Savings Bonds: The Season's "Should-Have" Stocking Stuffer

By Anne Kim

(Image of $100 Series EE savings bond via the Department of Justice website)

For many Americans, the winter holidays are an orgy of shopping and consumption. On Black Friday, a record 247 million Americans—or more than half the country—went to the mall. According to the National Retail Federation, the average shopper spent $423 Thanksgiving weekend, for total sales of $59.1 billion.

Still shopping for holiday stocking stuffers? Forget Pokemon cards—why not a savings bond?  

It might be time for a holiday counter-tradition: “Savings Bond Sunday.” That’s when every parent in America gives one $25 U.S. savings bond as a pre-holiday gift to each child. Unlike a check, it doesn’t beg to be spent or require a trip to the bank. And while it might not be as glamorous as a Wii U, it’s far less expensive and infinitely more valuable in the long run.

In addition to bolstering a budding nest egg, the annual gift of a savings bond can help instill in kids the habit and expectation of saving—something that Americans very badly need to do.

In September 2012, the personal saving rate was just 3.3 percent. According to CFED, a stunning 43 percent of Americans don’t have enough cash socked away to make it three months at the federal poverty level. And even as Americans are paying down their credit cards, the average American still owed more than $5,500 on their credit cards as of July 2012, according to consumer site CreditKarma.com. This is on top of other typical burdens on Americans’ household balance sheets: student loans, car payments, and mortgages.

So what better way to help reverse this tide of consumption and debt than by giving savings bonds, the ultimate national symbol of thrift?

Among their virtues, savings bonds are safe, they’re available for just $25, they come with no fees, and they offer interest rates that are relatively competitive compared to bank savings accounts. Moreover, the “Series I Bond” is reasonably liquid. It’s bought and redeemed at face value (you pay $25 for a $25 bond), and can be cashed in with minimal penalties in case of an emergency.

Because of these benefits, savings bonds have in fact proved an ideal savings tool for some Americans, especially “starter” savers with less money to put away or who lack access to a traditional savings account.

For example, the Boston-based Doorways to Dreams (D2D) Fund, a non-profit founded by former Harvard Business School professor Peter Tufano, has long championed savings bonds as a tool for helping low-and moderate-income savers. 

In particular, the organization is spearheading an initiative encouraging lower-income taxpayers to save at tax time by buying savings bonds with some of their refunds. In the 2012 tax year, more than 35,000 people participated in the “tax time savings bond” campaign, saving an average of $579 and a total of $20.3 million. In the three years since the program’s launch, the amount saved and the number of community organizations participating has grown exponentially.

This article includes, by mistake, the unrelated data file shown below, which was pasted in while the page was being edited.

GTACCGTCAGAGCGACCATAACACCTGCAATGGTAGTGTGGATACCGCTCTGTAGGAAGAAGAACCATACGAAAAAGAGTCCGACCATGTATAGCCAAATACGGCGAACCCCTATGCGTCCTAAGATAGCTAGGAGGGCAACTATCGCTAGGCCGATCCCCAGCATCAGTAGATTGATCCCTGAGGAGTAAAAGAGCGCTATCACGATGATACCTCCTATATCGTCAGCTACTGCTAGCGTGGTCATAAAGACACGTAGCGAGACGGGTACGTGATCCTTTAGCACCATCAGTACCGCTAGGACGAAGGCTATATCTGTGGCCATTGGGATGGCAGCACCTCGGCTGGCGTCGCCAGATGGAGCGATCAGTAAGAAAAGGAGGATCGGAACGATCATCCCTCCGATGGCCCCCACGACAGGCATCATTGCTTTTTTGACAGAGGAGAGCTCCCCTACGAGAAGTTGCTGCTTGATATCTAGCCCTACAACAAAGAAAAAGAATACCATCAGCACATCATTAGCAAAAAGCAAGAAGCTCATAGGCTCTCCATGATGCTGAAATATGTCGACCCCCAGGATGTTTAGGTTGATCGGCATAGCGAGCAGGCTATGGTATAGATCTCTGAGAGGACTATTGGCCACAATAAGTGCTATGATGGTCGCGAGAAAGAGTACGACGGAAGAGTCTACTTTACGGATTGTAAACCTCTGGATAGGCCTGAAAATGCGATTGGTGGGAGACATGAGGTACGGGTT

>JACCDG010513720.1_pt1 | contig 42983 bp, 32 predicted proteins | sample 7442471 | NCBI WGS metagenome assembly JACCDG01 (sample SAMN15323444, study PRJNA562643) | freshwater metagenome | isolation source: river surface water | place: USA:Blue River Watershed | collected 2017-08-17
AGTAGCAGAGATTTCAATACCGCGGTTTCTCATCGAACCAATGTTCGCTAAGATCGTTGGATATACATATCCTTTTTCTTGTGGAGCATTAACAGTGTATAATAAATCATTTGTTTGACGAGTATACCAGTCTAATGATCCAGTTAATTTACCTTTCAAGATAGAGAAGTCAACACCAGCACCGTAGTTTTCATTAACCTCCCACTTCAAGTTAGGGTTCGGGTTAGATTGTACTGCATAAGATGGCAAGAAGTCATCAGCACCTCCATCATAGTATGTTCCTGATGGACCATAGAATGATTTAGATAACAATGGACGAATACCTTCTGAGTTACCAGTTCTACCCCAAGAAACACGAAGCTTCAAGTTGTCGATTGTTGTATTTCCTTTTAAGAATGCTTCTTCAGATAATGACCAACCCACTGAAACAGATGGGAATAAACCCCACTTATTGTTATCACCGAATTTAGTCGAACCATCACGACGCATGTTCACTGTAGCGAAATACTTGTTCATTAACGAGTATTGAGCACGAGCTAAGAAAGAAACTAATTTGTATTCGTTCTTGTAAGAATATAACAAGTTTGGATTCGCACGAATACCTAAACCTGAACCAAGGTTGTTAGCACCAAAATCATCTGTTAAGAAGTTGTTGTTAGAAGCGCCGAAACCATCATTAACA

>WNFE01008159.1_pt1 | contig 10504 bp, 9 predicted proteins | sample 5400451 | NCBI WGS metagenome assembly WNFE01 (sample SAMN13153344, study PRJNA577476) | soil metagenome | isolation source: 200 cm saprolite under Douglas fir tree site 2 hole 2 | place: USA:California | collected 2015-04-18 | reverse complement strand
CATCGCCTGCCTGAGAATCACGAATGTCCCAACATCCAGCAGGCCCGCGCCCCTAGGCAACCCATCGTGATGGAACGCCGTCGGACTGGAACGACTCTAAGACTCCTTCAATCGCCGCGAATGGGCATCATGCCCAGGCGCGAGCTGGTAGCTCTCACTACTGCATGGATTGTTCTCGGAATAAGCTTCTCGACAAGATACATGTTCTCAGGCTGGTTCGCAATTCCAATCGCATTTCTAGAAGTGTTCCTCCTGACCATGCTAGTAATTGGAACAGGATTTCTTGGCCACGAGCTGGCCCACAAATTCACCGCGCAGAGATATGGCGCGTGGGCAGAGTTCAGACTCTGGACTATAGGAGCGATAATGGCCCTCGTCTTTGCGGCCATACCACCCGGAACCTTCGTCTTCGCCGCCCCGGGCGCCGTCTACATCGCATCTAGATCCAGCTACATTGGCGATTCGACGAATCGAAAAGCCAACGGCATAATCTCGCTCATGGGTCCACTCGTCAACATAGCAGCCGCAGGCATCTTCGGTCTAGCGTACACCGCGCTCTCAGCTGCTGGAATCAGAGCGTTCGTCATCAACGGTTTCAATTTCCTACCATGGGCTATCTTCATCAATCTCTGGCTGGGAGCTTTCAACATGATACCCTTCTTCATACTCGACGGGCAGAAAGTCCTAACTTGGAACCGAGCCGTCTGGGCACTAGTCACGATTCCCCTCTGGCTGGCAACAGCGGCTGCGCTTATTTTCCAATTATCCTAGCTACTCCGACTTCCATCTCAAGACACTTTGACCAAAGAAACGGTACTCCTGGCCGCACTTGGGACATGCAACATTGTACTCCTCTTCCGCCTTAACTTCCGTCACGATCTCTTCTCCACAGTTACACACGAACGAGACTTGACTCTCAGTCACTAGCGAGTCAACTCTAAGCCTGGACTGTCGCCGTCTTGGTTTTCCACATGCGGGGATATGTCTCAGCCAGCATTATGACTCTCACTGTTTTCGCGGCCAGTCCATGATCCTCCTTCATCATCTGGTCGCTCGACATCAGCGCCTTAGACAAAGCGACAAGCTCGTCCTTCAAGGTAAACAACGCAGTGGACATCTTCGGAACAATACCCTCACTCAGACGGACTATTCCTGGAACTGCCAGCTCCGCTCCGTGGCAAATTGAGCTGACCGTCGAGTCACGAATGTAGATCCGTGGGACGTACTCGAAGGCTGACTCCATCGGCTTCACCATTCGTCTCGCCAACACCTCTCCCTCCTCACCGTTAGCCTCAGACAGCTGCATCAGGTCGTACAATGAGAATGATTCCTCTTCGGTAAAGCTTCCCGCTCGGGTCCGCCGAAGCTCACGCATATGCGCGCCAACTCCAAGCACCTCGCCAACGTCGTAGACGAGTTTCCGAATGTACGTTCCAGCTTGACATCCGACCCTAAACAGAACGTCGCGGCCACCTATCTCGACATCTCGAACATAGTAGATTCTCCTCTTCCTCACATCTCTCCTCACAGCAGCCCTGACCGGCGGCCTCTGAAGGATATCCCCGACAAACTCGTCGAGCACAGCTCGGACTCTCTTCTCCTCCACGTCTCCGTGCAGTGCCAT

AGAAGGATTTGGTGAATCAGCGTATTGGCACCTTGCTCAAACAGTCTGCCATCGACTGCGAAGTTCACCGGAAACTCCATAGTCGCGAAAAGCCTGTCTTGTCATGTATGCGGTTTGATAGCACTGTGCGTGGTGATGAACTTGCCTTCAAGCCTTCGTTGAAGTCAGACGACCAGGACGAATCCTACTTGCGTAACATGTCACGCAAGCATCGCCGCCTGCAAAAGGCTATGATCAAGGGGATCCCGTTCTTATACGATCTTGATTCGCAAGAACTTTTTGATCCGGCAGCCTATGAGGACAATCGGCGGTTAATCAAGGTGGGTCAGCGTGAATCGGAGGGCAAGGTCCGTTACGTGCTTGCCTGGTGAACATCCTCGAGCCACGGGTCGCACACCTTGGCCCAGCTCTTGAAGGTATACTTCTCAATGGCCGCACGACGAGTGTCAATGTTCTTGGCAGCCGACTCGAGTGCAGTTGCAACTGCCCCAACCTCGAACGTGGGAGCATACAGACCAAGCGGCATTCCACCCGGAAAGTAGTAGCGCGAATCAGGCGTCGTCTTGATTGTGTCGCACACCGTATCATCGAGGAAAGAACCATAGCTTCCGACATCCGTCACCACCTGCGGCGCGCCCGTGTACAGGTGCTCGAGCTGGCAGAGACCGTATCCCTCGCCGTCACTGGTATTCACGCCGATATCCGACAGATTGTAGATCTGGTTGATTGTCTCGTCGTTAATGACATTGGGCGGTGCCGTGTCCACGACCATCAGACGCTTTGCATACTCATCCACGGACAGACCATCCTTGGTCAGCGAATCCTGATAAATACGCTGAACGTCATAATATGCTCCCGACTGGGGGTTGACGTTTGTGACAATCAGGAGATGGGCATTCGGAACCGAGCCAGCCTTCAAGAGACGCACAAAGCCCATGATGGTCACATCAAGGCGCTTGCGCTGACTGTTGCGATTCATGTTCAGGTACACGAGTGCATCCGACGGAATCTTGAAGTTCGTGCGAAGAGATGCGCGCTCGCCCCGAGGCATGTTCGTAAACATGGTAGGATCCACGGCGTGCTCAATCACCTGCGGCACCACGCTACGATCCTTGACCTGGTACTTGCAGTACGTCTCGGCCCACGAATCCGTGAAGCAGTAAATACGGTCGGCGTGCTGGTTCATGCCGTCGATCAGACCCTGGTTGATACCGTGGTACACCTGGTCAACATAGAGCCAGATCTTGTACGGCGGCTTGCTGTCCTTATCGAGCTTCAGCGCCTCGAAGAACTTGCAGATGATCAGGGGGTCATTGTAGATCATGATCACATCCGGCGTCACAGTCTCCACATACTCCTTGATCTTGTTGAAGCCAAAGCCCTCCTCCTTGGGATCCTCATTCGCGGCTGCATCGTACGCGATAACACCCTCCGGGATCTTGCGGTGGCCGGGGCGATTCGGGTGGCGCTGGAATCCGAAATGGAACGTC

Moreover, it’s only been fairly recently that “gifting” bonds has faded as a tradition. After their introduction in 1935 to help finance World War II, Uncle Sam launched an aggressive and successful marketing campaign to make savings bonds a popular holiday, graduation and all-purpose gift.

Like Wheaties, savings bonds enjoyed a string of celebrity endorsers over the decades including Lassie, the Lone Ranger, Superman, Bugs Bunny and Bullwinkle. (One film clip from the 1930s shows Bing Crosby singing a sales pitch for bonds in front of rows of marching sailors. The lyrics: “We’ve got another bomb to buy.”) In 1972, a TV ad presaging the gift-card era shows shoppers returning tacky gifts while a voiceover touts bonds as a gift that works for everyone. Awkwardly-worded dialogue on the benefits of bond-buying even made its way onto such middle-American TV shows as “Father Knows Best,” “Cheers” and “WKRP in Cincinnati.”  (Click here for a montage.)

It was only after Congress pulled the plug on marketing savings bonds in 2003 that sales slipped precipitously. In 2011, the U.S. Treasury sold $2.4 billion in savings bonds, compared to $11.3 billion in 2003.

Savings bonds deserve a comeback, if only as a small, retro-chic protest against holiday mass consumption.

As anyone who has been following the “fiscal cliff” discussions knows, the nation is about to embark on a long-term, serious discussion about how to put the federal government’s fiscal house back in order. But an equally important conversation is restoring the personal balance sheets of American households as well.

Reviving a tradition of Christmas-time savings—with the gift of just one savings bond to your child—could be one small step toward that goal.

Anne Kim is Senior Policy Strategist at CFED, a Washington, D.C. non-profit.

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